As not to threadjack iphitus's Dotfile Exchange. topic, I thought I'd start a new thread here...
There are many common config files in Linux, and they are the topic of many posts not only here, but on other forums as well. Being able to find the specific configuration settings you need from the sea of information out there is the tricky part. The more I thought about it, the more I liked the idea of a place where users could easily share/search for information regarding all sorts of different configuration files. iphitus worded it very well when he said:
"In the past I've discovered all sorts of cool things in different people's dotfiles on the internet, aliases for bash/zsh, settings for vim, tweaks for fluxbox, plenty of things..."
On the other thread http://www.dotfiles.com/ was mentioned, which is a similar idea, but IMHO, very poorly executed...
That got me inspired to start a new project, and thus I registered http://ConfigExchange.com and am hoping to get some ideas from you guys on this endeavor. I'm envisioning a place where people could upload their files (or parts of files), and then having some sort of feedback system (rating/comments/etc.) on those files as well. Organizing them would be a key issue, and there are countless possibilities with helping people to write their config files through tutorials and perhaps some simple generators and the like. Really I'd just like to know what you guys would find genuinely useful for something like this...
Any suggestions, thoughts, taunts, lawsuits, etc. are all welcome (no matter how outlandish). At this point I just want to brainstorm on how to organize this undertaking...we'll see what happens from there! Thanks!
What about a wiki-like setup - you would have to break everything down into categories and let people post freely. You could put a 'broken config' link on each page to allow the reporting of bogus or broken config files.
A wiki would be good, but is primarily for interactive editing. With people putting up their config files, it doesn't make much sense for other people to edit them. If the original 'uploader' changes a file themselves, they can just upload it again. So I dunno there. A wiki would be good, but maybe not ideal.
The essential thing is organization, navgation, interactivity. Wiki's do have protectable pages and can then have unprotected 'discuss this page' pages. So that'd be good for feedback. But there are other ways to get feedback devices set up.
But a sensible 'here are command line configs, here are console configs, here are GUI configs' - in the console section, 'here are the MUA configs, here the IRC client configs, here the editor configs' - or however it's done. Being able to find stuff (along with a last resort alphabetical index, obviously) is important. And perhaps even more important is good descriptions. If there are 6000 vi configs, why should I click on one? 'Killer vim config!', 'This vim config rocks!'. Well, uh, yeah, but what does it really *do* - what's it *for*?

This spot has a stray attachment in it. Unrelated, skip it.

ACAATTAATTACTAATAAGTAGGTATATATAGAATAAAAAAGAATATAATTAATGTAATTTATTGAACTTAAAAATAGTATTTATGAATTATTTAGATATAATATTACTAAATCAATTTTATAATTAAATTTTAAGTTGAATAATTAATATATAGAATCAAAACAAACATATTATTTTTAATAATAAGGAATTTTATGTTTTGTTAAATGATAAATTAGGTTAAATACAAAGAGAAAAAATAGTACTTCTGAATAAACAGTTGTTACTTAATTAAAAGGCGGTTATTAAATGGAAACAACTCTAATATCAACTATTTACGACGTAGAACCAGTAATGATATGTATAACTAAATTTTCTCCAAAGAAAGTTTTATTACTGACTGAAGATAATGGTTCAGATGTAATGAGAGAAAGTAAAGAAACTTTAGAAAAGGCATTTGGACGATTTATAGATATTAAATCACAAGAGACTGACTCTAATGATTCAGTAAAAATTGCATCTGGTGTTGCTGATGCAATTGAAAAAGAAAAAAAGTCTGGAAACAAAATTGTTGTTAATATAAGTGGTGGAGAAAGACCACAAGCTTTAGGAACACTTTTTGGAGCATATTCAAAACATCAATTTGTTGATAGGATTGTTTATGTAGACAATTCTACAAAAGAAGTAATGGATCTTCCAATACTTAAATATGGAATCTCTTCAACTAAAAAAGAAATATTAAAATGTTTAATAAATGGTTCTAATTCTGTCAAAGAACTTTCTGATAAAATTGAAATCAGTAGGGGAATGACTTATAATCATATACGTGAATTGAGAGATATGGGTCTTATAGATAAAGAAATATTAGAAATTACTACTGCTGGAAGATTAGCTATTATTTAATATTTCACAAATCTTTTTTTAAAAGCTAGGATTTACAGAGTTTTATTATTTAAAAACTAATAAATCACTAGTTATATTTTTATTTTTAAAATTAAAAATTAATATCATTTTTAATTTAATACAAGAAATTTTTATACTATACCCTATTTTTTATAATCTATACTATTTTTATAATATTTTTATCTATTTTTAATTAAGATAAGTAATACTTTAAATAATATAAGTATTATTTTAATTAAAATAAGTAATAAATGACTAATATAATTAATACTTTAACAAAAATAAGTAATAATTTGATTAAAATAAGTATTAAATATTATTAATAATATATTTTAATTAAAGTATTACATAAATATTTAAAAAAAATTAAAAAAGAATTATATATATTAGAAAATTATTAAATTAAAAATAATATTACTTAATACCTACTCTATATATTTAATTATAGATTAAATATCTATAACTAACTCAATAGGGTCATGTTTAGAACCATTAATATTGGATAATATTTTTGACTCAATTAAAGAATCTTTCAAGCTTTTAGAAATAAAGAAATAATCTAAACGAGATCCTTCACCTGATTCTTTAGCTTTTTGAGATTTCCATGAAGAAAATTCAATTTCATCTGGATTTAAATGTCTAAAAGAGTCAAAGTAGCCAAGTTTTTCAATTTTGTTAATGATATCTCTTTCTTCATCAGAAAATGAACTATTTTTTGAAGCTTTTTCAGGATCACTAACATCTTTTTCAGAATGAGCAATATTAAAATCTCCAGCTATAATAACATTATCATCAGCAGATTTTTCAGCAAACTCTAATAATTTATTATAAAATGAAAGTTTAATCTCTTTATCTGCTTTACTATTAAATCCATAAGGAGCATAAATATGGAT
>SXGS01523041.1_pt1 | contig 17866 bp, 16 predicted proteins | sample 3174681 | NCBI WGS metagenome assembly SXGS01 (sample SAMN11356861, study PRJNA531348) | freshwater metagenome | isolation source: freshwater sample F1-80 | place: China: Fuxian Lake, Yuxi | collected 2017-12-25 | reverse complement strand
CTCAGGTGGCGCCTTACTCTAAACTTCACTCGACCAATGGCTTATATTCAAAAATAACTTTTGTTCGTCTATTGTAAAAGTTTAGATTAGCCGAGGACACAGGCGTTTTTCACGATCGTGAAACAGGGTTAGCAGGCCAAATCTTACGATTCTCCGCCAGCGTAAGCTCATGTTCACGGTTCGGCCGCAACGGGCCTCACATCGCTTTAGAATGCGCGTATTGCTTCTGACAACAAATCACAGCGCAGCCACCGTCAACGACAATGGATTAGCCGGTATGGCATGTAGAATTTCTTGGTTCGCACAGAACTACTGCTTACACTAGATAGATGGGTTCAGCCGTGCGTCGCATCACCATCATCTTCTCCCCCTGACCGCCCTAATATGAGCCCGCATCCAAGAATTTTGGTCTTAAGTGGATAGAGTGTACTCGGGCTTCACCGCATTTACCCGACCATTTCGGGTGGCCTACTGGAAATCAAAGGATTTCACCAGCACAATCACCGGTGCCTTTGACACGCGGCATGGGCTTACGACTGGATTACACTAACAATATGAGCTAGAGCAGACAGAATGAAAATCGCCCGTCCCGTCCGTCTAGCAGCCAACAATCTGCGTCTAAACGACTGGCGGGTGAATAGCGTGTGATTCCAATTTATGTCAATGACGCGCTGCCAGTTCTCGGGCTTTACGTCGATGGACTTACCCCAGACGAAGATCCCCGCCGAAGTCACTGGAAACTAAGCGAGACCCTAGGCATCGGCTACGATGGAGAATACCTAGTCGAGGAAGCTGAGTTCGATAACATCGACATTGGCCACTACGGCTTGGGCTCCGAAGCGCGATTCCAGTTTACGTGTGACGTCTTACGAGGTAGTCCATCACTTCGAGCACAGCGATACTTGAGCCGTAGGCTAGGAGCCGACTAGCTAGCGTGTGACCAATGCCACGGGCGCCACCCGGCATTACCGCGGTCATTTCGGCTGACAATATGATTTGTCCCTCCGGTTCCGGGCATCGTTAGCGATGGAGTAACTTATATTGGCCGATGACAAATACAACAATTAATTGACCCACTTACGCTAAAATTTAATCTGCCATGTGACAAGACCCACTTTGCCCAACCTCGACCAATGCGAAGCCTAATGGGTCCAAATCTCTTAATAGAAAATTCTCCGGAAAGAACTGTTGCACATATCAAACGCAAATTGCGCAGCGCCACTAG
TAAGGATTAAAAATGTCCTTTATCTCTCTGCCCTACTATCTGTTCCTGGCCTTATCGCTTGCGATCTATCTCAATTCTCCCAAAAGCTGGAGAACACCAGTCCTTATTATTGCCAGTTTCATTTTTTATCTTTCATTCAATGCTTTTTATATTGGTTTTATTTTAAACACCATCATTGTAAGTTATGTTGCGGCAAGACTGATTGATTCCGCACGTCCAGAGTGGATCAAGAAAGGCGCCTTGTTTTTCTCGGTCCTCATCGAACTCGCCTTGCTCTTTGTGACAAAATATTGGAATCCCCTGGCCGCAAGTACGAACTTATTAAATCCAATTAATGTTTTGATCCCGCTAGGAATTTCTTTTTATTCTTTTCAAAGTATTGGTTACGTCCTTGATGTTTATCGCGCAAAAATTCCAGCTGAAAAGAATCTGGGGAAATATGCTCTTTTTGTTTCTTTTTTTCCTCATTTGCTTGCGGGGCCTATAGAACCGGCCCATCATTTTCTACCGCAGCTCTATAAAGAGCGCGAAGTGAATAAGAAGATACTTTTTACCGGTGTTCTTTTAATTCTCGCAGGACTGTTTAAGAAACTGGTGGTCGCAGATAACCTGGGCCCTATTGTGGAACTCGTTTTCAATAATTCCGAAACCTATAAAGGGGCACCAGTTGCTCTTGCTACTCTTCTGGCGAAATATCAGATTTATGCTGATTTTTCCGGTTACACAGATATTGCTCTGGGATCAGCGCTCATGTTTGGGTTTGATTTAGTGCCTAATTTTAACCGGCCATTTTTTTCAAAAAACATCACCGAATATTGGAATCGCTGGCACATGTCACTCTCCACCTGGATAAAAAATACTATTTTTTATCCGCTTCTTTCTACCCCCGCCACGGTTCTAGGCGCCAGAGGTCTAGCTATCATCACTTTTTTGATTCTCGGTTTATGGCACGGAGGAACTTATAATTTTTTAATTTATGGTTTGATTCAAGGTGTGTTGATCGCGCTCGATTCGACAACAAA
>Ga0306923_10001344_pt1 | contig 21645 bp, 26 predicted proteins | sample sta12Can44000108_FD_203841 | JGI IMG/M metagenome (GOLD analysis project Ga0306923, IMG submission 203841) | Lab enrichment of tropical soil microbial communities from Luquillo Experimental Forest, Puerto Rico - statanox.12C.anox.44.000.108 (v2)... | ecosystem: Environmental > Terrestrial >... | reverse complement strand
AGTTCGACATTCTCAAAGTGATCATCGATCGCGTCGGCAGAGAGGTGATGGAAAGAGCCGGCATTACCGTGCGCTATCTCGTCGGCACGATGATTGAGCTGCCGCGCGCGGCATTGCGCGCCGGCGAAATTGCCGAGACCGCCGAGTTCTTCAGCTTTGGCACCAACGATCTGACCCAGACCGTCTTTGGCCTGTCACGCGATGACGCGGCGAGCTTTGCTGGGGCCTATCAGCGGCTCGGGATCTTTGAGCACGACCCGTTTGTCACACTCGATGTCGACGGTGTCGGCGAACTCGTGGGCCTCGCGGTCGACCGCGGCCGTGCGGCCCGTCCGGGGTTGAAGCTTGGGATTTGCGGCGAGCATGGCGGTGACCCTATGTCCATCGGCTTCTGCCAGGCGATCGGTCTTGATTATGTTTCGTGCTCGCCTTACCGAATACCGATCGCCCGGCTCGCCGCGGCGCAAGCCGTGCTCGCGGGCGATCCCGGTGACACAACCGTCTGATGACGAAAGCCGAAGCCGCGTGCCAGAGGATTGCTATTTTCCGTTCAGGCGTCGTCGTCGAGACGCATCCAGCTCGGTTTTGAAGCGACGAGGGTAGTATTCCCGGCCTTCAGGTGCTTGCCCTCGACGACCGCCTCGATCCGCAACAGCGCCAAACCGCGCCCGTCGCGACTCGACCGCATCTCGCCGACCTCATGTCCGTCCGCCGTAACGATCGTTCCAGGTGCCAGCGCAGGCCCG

Lots of cross-referencing, too. Kinda vague on that, but some way to find a good trail - cross-ref'ed by author, by keyword, I dunno.
And, yeah, lots of helpful nav features - most recently updated, highest rated, most hits, whatever.
Maybe make the config files themselves searchable. Type in a keyword restricted to an app and get a list of files with those keys in them with the keys displayed.
Maybe I'll try to vague this up some more later.
I have been moving to a new apartment and without internet access for the past couple of days (horrible, I know), but, awesome suggestions so far! That's exactly the type of stuff I'm interested in hearing about...
I agree that a wiki interface wouldn't quite fit, but the site has the same idea in the sense that it should create itself out of user contributions...and a good system behind them to organize and put all of the information together.
Making the config files searchable is a good idea. I was originally thinking it would be cool if somehow stats could be created on certain config files, to show for instance how many people use a certain option when writing a .vimrc, or something along those lines, but I think that would be WAY too problematic to implement.
I'll have to think a bit about how to differentiate the different configs...you're right in that 'This vim config rocks!' doesn't tell other users anything at all. Definitely keeping stats on popular configs, most recent submissions, etc. would be a good first step.
I think that organization will truly be the key...hmmmm